Judy O’Connell has written an interesting description of the e-book reader Kindle which is now (at long last!) available in Australia. She not only explains how to use the Kindle, but also talks about some of its benefits for teachers and students.
I found this particularly interesting because I’ve been curious about e-book readers for quite a while. A good friend of mine who is a writer has recently bought a Kindle and he swears by it. Unfortunately he lives too far away for me to drop round to his place and try it out, so at this stage I’m still a Kindle virgin.
However, I had only thought about Kindle (and other e-book readers such as Apple’s newly lauched iPad) in terms of what use they would be to me as a reader. Judy O’Connell’s piece points out some of the possibilities of its use in schools as a teaching tool, something I hadn’t yet considered.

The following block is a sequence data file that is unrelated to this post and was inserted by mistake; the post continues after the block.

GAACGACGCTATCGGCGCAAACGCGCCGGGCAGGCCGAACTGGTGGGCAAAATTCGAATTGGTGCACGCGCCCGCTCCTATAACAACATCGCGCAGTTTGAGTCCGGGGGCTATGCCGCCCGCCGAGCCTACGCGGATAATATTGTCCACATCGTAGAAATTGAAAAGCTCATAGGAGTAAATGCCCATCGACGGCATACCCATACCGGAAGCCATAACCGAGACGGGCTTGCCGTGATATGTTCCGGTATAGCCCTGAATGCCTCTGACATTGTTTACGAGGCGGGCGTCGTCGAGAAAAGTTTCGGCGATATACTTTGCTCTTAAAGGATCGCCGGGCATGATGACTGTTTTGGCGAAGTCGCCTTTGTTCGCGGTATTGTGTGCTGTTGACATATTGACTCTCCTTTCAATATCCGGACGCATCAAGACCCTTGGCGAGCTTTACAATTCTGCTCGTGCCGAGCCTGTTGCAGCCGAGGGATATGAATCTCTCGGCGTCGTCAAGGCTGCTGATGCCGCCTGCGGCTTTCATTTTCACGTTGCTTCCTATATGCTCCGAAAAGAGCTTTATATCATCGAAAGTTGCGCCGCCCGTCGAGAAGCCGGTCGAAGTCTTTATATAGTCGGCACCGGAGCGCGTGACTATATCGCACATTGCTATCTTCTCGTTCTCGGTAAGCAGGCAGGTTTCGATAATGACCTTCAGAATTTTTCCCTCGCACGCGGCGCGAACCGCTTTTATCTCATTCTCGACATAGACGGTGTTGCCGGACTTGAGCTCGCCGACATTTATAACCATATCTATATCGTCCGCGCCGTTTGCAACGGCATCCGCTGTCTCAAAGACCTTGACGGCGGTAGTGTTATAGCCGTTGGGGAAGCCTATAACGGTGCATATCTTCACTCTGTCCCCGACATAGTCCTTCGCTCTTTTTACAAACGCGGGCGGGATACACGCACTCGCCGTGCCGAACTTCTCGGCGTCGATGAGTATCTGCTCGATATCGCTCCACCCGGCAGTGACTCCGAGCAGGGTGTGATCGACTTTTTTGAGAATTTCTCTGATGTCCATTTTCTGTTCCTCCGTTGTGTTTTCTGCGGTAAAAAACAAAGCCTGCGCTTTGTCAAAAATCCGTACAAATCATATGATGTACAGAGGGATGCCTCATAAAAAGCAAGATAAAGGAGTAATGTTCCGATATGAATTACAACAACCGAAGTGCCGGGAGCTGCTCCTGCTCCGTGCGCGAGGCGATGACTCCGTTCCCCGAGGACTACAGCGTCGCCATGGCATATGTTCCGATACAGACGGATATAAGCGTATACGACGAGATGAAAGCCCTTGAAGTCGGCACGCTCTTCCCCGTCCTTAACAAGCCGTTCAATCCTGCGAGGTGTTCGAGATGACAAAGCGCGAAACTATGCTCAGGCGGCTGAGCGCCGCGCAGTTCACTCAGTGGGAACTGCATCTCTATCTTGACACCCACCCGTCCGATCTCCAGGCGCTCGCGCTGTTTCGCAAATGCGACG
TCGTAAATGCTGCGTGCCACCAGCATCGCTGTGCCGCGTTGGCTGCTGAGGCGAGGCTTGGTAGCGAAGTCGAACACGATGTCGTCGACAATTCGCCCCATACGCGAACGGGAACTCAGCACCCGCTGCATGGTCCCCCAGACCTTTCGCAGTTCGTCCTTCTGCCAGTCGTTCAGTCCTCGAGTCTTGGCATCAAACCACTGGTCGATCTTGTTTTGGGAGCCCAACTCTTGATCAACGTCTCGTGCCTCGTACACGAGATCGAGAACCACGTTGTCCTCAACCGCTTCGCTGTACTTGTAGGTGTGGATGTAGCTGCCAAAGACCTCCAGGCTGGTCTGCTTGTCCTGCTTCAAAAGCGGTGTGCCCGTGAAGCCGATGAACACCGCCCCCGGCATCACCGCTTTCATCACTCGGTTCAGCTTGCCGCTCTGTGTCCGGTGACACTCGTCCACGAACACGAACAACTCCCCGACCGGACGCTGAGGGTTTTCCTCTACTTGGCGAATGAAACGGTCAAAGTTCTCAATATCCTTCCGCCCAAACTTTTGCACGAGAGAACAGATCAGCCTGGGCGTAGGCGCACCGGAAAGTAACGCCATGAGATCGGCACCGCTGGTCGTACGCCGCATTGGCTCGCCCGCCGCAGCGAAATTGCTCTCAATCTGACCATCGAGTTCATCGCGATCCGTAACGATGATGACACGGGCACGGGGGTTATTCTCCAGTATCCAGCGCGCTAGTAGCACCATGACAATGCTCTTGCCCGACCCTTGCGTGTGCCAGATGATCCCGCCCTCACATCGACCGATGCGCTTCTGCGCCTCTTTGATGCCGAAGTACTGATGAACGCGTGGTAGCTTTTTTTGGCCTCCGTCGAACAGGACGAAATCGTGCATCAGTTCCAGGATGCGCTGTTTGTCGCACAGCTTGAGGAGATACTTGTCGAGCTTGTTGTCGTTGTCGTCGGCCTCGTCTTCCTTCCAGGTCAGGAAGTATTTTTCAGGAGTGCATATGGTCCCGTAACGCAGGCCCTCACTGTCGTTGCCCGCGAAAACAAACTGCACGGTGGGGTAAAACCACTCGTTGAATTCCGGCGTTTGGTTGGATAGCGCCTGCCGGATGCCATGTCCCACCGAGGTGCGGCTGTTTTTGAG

The points I found most interesting and relevant to me, both as a teacher and a learner, are:
- Kindle is easy on the eyes. I find it difficult to read large amounts of text (eg. readings for my TL studies) on the computer. This may be because of the way I have my computer set up, or it may be because of the LCD screen on my laptop.
- It has the capacity to highlight text and take notes. (I want to know more about that function. How good would that be for all my readings for uni!) It also has a dictionary function built into it. Both these functions would be a boon for working with students.
- Many of the books that can be read on Kindle have an audio function, that is, they are text-to-speech enable. As Judy O’Connell points out, what potential for students who need reading support.
Now I just have to find someone close by who has a Kindle (or an iPad) and try one out.
I’m adding Judy O’Connell’s blog to my blogroll and my Google Reader.
Have you used an e-book reader of some sort with your students? What have you discovered about its’ pros and cons both as a teaching and a learning tool?